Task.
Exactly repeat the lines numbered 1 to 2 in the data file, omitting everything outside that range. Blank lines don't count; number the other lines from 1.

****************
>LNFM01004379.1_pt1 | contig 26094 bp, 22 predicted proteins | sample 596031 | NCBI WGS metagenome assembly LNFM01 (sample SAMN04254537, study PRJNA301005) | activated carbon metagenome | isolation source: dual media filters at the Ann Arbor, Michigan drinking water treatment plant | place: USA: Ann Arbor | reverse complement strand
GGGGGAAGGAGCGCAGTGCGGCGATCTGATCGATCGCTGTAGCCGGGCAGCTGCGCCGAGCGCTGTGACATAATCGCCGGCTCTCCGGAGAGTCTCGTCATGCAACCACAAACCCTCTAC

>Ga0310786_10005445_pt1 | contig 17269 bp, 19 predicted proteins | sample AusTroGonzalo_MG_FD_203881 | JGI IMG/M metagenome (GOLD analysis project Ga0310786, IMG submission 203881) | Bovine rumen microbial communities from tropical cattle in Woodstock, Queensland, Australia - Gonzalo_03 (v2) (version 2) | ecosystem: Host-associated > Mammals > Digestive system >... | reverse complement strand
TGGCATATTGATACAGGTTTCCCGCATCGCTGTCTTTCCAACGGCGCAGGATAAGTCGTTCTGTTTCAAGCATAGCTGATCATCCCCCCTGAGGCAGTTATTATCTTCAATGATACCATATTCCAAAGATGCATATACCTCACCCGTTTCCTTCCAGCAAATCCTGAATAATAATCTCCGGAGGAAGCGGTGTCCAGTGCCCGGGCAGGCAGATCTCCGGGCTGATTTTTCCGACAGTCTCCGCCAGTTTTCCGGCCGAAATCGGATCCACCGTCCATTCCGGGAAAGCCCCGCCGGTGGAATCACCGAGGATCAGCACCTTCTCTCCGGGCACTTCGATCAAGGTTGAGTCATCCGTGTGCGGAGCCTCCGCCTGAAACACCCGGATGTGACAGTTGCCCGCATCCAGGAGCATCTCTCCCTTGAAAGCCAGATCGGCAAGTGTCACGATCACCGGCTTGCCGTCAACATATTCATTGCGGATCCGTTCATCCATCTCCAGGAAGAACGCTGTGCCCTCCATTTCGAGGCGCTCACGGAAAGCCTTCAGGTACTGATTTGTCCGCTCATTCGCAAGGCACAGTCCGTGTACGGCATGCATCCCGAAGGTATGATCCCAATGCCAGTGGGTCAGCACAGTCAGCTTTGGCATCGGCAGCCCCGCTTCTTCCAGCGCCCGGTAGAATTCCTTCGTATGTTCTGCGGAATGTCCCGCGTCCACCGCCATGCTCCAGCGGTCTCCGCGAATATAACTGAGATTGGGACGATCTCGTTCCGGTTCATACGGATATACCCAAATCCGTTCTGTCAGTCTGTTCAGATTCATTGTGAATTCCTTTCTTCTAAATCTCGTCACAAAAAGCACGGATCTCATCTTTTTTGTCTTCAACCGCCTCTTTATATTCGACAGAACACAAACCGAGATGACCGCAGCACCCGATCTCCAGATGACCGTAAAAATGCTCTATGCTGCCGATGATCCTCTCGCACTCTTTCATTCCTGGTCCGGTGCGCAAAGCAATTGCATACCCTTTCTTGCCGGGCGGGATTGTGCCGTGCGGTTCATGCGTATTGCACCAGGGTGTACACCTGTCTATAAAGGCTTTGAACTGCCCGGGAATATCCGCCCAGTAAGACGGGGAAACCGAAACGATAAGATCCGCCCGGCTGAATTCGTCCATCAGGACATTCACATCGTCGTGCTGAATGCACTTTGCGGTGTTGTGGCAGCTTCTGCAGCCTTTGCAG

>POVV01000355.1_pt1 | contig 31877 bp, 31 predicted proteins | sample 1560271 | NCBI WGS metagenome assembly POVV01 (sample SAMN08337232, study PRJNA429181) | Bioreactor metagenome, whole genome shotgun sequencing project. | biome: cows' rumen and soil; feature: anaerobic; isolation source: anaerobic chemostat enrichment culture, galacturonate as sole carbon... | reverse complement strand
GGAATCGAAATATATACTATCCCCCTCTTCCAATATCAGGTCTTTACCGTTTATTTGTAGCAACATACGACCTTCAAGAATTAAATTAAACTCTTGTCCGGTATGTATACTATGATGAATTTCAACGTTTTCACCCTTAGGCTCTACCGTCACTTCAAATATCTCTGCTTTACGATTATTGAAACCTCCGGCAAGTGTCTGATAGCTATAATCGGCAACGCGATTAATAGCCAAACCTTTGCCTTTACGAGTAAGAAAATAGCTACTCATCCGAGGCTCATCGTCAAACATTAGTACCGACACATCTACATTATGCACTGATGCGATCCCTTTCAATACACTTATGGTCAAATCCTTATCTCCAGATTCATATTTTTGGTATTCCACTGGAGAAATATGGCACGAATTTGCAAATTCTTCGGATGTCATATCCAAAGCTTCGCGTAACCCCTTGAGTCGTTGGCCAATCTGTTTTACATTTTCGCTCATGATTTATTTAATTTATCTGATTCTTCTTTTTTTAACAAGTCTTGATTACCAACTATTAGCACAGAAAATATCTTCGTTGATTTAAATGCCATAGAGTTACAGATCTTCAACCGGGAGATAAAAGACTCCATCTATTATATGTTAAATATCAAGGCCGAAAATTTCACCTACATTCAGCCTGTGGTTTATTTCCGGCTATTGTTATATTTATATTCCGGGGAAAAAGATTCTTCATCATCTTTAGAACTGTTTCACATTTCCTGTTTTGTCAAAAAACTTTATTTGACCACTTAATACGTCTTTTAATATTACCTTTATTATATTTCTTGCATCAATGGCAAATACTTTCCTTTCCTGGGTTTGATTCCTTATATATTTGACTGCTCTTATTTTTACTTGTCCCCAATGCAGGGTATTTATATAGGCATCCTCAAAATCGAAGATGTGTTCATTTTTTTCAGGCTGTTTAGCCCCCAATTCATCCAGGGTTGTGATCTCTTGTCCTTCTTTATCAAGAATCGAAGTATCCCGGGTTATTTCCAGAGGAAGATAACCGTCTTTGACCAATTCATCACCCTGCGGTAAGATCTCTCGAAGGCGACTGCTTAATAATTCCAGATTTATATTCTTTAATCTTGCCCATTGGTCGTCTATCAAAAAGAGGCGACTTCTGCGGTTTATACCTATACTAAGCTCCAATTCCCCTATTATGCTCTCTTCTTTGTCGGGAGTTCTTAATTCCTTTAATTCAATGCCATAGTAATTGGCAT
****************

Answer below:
>LNFM01004379.1_pt1 | contig 26094 bp, 22 predicted proteins | sample 596031 | NCBI WGS metagenome assembly LNFM01 (sample SAMN04254537, study PRJNA301005) | activated carbon metagenome | isolation source: dual media filters at the Ann Arbor, Michigan drinking water treatment plant | place: USA: Ann Arbor | reverse complement strand
GGGGGAAGGAGCGCAGTGCGGCGATCTGATCGATCGCTGTAGCCGGGCAGCTGCGCCGAGCGCTGTGACATAATCGCCGGCTCTCCGGAGAGTCTCGTCATGCAACCACAAACCCTCTAC